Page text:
Ferdinand de Saussure (1857-1913) is widely held to be a father of twentieth century linguistics. He says: “Language is a system based entirely on the opposition of its concrete units,” and this leads him to believe that units do not have value except within the system to which they belong. They have value only:

“…from the simultaneous presence of other units.”

To be of value, the unit must function and establish its role within the system.

This leads on to Saussure’s conviction that no thing has intrinsic value. His example is that “…chess pieces change in value according to the moves that are made.” By this, he means that the pieces are the internal grammar of the set, taking on a diachronistic (ie. historical) role within the synchrony (the now) of the game. This can be applied to any other set, for example, language.

Saussure's Linguistics - Signifier and Signified

The most obvious point is that a book or a symphony is not a chess-set.

As Stuart Sim says, in his essay on Jacques Derrida:

“…structuralist criticism also blurs the distinction between the aesthetic and the non-aesthetic.”

Functional value might apply to the piece in the chess set, but that is not a sufficient condition for aesthetic experience, and, therefore, for aesthetic value. (Although - if the chess set were beautifully carved, this might then be true.)

Further, Saussure’s structuralism has no place within its limited boundaries to accommodate and recognise, for example, poetry’s creative energy.

From his analysis of words, Saussure produces three notions:
  • The signified, which is the mental concept.
  • The signifier, which is the sequence of sounds related to the concept.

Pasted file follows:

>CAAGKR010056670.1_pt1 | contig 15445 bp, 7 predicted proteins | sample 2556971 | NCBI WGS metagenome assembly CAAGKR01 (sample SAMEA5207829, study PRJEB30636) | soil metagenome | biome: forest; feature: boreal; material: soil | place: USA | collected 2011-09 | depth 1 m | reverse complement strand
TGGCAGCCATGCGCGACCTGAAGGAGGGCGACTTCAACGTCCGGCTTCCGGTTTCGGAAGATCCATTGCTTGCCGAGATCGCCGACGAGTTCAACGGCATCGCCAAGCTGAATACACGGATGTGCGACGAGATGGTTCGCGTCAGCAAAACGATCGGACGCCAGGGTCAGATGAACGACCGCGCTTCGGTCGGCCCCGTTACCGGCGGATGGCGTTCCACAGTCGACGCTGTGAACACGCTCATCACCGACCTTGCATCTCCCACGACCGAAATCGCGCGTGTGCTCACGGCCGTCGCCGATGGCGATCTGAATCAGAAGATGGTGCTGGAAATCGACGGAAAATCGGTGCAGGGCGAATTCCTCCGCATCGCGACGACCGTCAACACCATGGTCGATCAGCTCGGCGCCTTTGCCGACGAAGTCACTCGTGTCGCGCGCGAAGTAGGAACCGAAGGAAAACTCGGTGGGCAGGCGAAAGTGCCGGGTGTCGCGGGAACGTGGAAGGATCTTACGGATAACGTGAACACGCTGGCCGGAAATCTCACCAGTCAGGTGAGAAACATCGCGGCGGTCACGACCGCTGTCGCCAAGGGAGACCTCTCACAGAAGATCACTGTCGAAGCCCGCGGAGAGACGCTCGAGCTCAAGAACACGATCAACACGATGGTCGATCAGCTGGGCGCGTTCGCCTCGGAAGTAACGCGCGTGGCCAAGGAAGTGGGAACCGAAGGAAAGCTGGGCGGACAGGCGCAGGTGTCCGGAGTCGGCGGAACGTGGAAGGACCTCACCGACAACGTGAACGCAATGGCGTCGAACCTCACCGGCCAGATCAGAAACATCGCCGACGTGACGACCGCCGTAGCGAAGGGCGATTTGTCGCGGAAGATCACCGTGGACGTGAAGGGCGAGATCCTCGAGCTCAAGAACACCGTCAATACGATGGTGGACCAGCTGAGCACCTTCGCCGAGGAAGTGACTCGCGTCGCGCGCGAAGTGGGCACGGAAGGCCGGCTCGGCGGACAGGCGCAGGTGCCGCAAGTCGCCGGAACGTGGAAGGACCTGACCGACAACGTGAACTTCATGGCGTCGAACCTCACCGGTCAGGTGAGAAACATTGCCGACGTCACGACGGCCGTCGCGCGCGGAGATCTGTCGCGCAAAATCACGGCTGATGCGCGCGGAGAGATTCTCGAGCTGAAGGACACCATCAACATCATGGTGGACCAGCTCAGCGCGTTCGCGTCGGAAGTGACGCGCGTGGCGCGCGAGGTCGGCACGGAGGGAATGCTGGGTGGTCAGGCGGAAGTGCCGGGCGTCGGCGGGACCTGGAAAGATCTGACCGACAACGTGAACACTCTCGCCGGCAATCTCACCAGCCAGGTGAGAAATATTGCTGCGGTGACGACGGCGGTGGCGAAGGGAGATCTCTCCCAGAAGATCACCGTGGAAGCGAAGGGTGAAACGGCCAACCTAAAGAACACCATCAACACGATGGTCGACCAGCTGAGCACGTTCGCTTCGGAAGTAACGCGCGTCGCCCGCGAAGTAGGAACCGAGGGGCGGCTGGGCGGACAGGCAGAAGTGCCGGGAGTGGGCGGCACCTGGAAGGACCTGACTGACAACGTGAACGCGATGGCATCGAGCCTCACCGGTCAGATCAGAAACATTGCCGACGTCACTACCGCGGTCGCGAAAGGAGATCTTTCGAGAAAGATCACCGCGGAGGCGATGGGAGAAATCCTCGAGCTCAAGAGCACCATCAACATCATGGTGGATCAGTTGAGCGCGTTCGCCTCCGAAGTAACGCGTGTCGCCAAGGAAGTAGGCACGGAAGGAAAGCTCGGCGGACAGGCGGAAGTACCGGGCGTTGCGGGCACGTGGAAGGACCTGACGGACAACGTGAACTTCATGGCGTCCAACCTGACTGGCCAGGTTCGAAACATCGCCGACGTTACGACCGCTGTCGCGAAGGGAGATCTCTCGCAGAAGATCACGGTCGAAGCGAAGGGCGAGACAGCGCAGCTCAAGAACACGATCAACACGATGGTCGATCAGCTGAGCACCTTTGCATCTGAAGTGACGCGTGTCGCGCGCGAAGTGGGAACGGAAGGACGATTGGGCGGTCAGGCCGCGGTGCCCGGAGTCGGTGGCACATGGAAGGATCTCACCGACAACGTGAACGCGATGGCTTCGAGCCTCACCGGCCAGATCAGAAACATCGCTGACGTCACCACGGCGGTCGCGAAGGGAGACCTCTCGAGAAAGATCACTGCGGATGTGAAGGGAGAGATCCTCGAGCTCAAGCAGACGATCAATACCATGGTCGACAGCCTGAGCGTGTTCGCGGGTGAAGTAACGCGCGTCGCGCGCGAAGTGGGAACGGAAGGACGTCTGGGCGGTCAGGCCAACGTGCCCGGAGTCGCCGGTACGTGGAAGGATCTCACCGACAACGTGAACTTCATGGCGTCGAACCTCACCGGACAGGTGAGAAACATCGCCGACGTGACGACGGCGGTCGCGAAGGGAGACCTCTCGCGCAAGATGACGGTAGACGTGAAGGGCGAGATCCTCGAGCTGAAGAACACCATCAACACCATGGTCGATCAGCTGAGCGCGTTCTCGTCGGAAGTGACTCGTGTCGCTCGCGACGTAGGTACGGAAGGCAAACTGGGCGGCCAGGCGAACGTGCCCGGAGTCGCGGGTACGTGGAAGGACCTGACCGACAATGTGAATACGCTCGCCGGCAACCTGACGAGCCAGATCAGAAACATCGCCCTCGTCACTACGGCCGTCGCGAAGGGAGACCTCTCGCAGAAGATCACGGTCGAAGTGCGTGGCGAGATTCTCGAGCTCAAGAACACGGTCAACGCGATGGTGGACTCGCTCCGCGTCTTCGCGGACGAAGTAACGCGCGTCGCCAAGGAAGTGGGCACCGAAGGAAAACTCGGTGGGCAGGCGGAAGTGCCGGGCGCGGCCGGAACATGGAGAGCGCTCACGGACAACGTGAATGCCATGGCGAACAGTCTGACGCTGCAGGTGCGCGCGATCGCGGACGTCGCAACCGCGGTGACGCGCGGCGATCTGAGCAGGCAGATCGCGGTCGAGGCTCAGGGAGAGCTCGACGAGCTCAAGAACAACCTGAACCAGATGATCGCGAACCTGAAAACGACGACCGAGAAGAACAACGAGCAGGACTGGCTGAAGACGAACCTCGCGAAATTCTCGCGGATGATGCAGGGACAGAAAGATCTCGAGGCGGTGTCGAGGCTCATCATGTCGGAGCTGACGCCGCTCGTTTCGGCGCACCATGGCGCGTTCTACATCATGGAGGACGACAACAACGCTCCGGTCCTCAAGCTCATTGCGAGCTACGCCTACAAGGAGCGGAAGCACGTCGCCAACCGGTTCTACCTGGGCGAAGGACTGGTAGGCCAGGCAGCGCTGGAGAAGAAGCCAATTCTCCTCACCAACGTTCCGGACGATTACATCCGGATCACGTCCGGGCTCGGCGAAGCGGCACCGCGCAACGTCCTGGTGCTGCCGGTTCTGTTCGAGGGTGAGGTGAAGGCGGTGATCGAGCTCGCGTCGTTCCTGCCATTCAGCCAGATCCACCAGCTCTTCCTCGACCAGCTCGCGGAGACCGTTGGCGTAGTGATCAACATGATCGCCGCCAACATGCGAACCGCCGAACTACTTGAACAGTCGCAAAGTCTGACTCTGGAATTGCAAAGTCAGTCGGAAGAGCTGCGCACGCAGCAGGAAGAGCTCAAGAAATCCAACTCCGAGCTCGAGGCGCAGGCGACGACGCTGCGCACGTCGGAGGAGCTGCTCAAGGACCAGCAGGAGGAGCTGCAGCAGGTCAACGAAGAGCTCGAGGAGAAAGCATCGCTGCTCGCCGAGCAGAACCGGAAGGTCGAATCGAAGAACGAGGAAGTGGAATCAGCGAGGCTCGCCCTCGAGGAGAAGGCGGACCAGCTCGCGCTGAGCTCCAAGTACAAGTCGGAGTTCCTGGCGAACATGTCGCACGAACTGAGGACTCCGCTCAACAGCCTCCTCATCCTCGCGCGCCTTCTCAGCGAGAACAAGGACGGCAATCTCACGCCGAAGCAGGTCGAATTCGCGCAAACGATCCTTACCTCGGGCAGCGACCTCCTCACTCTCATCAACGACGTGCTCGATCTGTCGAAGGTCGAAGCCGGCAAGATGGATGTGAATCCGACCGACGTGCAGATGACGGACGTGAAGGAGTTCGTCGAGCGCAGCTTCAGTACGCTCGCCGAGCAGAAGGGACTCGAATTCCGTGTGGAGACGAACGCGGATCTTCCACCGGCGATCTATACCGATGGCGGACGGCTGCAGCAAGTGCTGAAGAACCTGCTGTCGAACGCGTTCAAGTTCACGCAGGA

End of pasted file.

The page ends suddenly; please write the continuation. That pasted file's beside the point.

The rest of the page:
• The sign, which is the union of signified and signifier.

The relationship of the signifier to the signified is arbitrary; meaning it is agreed upon by a linguistic community. Therefore: “Signs function through their relative position” and from this conclusion the judgement of their value is derived.”

Criticism of Saussure by Jacques Derrida

All of this is logical in terms of understanding structure, but is attacked by Jacques Derrida as sterile as far as aesthetic value is concerned.

“Form fascinates when one no longer has the force to understand force from within itself.”

Derrida means that Saussure’s theory tells us nothing about aesthetic value, the psychological or social aspects of novels, the drama of a great painting, the ineffableness of music.

“It is,” says Derrida, “a tyranny of form…which is held to inhibit the creative imagination.”

While Saussure insists on combining words according to the rules of syntax, Derrida breaks with this tradition. Derrida allows language to develop in new ways, creatively, aesthetically and, at least in theory, valuably. “Deconstruction relies heavily on this notion of paradigmatic relation.” Derrida and his followers make extensive use of punning and wordplay. This suggests: “a much more random motion for thought.”